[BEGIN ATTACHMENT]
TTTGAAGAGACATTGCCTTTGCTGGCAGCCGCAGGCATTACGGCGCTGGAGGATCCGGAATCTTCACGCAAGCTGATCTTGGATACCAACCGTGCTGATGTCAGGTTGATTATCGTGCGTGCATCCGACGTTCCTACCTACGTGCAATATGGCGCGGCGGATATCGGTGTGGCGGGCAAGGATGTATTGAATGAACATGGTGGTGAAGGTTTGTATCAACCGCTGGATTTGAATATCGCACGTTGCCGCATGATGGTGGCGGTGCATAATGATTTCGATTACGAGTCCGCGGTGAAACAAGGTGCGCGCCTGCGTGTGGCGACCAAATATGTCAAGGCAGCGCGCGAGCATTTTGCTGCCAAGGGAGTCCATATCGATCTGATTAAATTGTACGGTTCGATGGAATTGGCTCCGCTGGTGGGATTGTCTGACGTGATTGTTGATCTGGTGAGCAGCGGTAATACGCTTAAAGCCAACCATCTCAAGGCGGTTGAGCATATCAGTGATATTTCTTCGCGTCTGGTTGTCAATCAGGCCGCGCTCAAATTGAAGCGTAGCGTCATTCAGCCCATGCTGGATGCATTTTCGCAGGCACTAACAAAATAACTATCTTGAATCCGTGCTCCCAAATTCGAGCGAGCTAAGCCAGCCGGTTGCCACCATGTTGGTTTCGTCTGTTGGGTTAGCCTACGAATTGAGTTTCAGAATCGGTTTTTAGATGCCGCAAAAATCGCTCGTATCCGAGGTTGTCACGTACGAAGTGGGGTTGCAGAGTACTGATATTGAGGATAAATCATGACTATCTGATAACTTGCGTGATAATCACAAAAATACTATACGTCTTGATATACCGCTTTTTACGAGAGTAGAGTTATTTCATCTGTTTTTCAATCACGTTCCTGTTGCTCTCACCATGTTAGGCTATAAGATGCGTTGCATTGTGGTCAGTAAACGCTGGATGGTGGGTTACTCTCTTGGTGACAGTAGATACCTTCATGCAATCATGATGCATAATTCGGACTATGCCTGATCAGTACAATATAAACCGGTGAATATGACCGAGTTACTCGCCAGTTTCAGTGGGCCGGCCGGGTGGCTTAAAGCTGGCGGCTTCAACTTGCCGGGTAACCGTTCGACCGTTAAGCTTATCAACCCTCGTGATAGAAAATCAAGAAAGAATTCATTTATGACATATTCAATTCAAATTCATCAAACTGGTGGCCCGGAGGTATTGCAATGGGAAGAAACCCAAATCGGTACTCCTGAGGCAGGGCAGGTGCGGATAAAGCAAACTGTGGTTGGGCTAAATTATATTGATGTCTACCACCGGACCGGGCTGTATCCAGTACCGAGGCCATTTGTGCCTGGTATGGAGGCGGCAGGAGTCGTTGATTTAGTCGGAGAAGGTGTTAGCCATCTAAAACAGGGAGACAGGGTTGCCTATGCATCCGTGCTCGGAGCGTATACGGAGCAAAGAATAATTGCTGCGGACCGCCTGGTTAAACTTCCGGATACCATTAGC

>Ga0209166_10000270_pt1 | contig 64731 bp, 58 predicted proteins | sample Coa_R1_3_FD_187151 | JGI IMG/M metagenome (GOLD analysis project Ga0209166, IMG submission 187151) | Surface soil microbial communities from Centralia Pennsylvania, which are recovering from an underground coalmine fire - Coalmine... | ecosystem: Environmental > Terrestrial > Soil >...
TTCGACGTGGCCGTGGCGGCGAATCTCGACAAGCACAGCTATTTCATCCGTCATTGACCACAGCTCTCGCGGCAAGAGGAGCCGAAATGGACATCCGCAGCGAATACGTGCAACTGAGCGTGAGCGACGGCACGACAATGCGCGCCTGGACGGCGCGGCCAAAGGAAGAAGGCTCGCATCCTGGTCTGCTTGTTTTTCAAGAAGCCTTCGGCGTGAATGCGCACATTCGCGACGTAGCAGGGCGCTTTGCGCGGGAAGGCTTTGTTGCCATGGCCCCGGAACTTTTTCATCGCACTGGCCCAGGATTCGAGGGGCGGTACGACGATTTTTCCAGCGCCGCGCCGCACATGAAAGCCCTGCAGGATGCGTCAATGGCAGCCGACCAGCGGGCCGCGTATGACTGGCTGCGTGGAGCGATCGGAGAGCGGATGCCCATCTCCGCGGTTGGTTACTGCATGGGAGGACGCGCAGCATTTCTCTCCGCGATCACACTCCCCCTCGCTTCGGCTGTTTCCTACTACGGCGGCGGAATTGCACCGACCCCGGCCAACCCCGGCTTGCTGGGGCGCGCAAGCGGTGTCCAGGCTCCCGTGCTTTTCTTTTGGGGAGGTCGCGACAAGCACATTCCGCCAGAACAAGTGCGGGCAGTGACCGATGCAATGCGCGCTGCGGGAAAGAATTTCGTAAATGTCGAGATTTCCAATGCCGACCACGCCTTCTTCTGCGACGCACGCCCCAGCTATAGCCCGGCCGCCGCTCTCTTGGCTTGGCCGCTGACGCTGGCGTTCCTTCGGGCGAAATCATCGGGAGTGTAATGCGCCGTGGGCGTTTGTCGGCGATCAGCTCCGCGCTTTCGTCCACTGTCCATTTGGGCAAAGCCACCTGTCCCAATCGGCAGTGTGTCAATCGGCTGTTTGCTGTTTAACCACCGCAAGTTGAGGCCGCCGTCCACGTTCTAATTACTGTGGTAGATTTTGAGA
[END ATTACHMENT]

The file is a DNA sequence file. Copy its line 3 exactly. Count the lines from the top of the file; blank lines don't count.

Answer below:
TTCGACGTGGCCGTGGCGGCGAATCTCGACAAGCACAGCTATTTCATCCGTCATTGACCACAGCTCTCGCGGCAAGAGGAGCCGAAATGGACATCCGCAGCGAATACGTGCAACTGAGCGTGAGCGACGGCACGACAATGCGCGCCTGGACGGCGCGGCCAAAGGAAGAAGGCTCGCATCCTGGTCTGCTTGTTTTTCAAGAAGCCTTCGGCGTGAATGCGCACATTCGCGACGTAGCAGGGCGCTTTGCGCGGGAAGGCTTTGTTGCCATGGCCCCGGAACTTTTTCATCGCACTGGCCCAGGATTCGAGGGGCGGTACGACGATTTTTCCAGCGCCGCGCCGCACATGAAAGCCCTGCAGGATGCGTCAATGGCAGCCGACCAGCGGGCCGCGTATGACTGGCTGCGTGGAGCGATCGGAGAGCGGATGCCCATCTCCGCGGTTGGTTACTGCATGGGAGGACGCGCAGCATTTCTCTCCGCGATCACACTCCCCCTCGCTTCGGCTGTTTCCTACTACGGCGGCGGAATTGCACCGACCCCGGCCAACCCCGGCTTGCTGGGGCGCGCAAGCGGTGTCCAGGCTCCCGTGCTTTTCTTTTGGGGAGGTCGCGACAAGCACATTCCGCCAGAACAAGTGCGGGCAGTGACCGATGCAATGCGCGCTGCGGGAAAGAATTTCGTAAATGTCGAGATTTCCAATGCCGACCACGCCTTCTTCTGCGACGCACGCCCCAGCTATAGCCCGGCCGCCGCTCTCTTGGCTTGGCCGCTGACGCTGGCGTTCCTTCGGGCGAAATCATCGGGAGTGTAATGCGCCGTGGGCGTTTGTCGGCGATCAGCTCCGCGCTTTCGTCCACTGTCCATTTGGGCAAAGCCACCTGTCCCAATCGGCAGTGTGTCAATCGGCTGTTTGCTGTTTAACCACCGCAAGTTGAGGCCGCCGTCCACGTTCTAATTACTGTGGTAGATTTTGAGA